Skip to main content

Walt Whitman to William Sloane Kennedy, 1 April 1890

Y'r card rec'd2—thanks—fine sunny day & clear evn'g, after snow-storm &c—I have the grip at last & quite badly—am sitting here alone in my den—nothing very new—my eyes failing—Expect to give (& wish to) my "Death of Abraham Lincoln" memorandum April 15 in Phila:3—shall have a little poemet in May Century4—Did I tell you to look at (London) Universal Review Feb. 15 for piece ab't me by Sarrazin?5 Love to Mrs K—


William Sloane Kennedy (1850–1929) was on the staff of the Philadelphia American and the Boston Transcript; he also published biographies of Longfellow, Holmes, and Whittier (Dictionary of American Biography [New York: Charles Scribner's Sons, 1933], 336–337). Apparently Kennedy called on the poet for the first time on November 21, 1880 (William Sloane Kennedy, Reminiscences of Walt Whitman [London: Alexander Gardener, 1896], 1). Though Kennedy was to become a fierce defender of Whitman, in his first published article he admitted reservations about the "coarse indecencies of language" and protested that Whitman's ideal of democracy was "too coarse and crude"; see The Californian, 3 (February 1881), 149–158. For more about Kennedy, see Katherine Reagan, "Kennedy, William Sloane (1850–1929)," Walt Whitman: An Encyclopedia, ed. J.R. LeMaster and Donald D. Kummings (New York: Garland Publishing, 1998).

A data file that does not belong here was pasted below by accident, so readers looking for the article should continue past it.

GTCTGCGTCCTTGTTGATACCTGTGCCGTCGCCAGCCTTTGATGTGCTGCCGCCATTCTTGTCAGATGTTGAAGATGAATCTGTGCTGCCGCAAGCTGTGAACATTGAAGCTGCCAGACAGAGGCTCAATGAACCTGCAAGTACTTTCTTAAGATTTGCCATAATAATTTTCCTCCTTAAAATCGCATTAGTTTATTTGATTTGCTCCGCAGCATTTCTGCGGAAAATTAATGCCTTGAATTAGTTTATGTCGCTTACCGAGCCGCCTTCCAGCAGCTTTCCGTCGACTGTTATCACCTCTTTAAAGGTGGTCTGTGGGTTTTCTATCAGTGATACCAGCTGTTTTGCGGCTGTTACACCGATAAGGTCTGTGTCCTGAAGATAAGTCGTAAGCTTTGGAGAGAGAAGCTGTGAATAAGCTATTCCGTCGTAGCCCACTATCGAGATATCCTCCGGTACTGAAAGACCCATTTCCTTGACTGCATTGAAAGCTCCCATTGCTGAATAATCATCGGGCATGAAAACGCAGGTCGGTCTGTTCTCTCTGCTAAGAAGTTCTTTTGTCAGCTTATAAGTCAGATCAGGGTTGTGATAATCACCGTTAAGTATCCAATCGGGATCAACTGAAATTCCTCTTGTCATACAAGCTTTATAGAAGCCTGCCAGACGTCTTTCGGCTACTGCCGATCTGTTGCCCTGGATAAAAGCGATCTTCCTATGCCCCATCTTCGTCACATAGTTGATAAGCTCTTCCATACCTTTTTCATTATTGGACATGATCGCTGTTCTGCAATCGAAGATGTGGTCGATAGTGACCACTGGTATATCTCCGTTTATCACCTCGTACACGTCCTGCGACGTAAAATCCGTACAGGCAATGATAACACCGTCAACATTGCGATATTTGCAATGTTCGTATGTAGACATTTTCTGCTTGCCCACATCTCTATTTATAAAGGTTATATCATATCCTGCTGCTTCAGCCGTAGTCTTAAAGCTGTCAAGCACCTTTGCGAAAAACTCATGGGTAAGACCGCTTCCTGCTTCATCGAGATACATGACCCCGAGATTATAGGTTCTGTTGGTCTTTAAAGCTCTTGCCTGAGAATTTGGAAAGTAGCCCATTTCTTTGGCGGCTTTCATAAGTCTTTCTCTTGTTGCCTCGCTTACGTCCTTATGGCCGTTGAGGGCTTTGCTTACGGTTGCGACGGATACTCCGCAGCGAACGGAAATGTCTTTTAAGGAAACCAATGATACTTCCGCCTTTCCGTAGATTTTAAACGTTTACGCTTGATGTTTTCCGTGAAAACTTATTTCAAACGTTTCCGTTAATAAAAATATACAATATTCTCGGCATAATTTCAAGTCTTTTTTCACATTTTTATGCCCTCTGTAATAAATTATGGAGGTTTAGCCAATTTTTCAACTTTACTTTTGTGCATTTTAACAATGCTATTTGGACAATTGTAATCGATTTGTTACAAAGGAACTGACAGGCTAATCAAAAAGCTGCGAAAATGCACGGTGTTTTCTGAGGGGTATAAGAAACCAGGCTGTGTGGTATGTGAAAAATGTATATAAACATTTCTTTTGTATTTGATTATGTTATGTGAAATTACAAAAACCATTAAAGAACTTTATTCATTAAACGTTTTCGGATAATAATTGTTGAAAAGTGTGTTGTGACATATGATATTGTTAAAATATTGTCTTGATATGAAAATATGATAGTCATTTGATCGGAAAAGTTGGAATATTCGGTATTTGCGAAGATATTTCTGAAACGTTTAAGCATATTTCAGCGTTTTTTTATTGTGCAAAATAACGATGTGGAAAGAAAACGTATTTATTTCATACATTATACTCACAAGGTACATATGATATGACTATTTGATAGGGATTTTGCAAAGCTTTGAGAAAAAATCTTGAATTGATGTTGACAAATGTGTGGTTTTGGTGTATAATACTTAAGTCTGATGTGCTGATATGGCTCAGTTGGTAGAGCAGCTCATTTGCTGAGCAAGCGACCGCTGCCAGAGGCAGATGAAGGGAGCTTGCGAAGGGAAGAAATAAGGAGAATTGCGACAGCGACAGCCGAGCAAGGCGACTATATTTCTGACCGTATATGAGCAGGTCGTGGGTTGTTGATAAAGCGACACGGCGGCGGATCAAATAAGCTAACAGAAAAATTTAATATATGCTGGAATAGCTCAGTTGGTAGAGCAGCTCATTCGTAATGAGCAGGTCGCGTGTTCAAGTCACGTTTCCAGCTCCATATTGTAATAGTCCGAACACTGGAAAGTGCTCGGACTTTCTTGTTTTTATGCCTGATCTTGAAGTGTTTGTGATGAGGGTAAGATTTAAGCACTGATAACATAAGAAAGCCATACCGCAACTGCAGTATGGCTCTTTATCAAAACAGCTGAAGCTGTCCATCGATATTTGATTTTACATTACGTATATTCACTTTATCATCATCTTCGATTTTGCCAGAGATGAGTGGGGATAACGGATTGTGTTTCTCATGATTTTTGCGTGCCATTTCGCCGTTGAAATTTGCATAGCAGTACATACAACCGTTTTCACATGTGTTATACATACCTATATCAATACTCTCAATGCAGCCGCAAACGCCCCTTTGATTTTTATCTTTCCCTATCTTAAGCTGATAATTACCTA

• 1. This letter is addressed: Sloane Kennedy | Belmont | Mass:. It is postmarked: Camden, N.J. | Apr 1 | 8 PM | 90. [back]
  • 2. On March 31, 1890, Kennedy wrote: "The productions of Homer & Milton seem quite boyish in comparison with the profound cosmic epic L. of G." [back]
  • 3. Whitman first delivered this lecture in New York in 1879 and would deliver it at least eight other times over the succeeding years, delivering it for the last time on April 15, 1890. He published a version of the lecture as "Death of Abraham Lincoln" in Specimen Days & Collect (1882–83). For more on the lecture, see Larry D. Griffin, "'Death of Abraham Lincoln,'" Walt Whitman: An Encyclopedia, J.R. LeMaster and Donald D. Kummings, ed., (New York: Garland Publishing, 1998). [back]
  • 4. "A Twilight Song" was accepted on February 26 by Century, which printed it in May and paid Walt Whitman $25 (The Commonplace-Book, Charles E. Feinberg Collection of the Papers of Walt Whitman, 1839–1919, Library of Congress, Washington, D.C.). [back]
  • 5. The Universal Review reprinted Gabriel Sarrazin's essay "Poètes modernes de l'Amérique—Walt Whitman" in French. See The Universal Review 6 (1890): 247–269 [back]
Back to top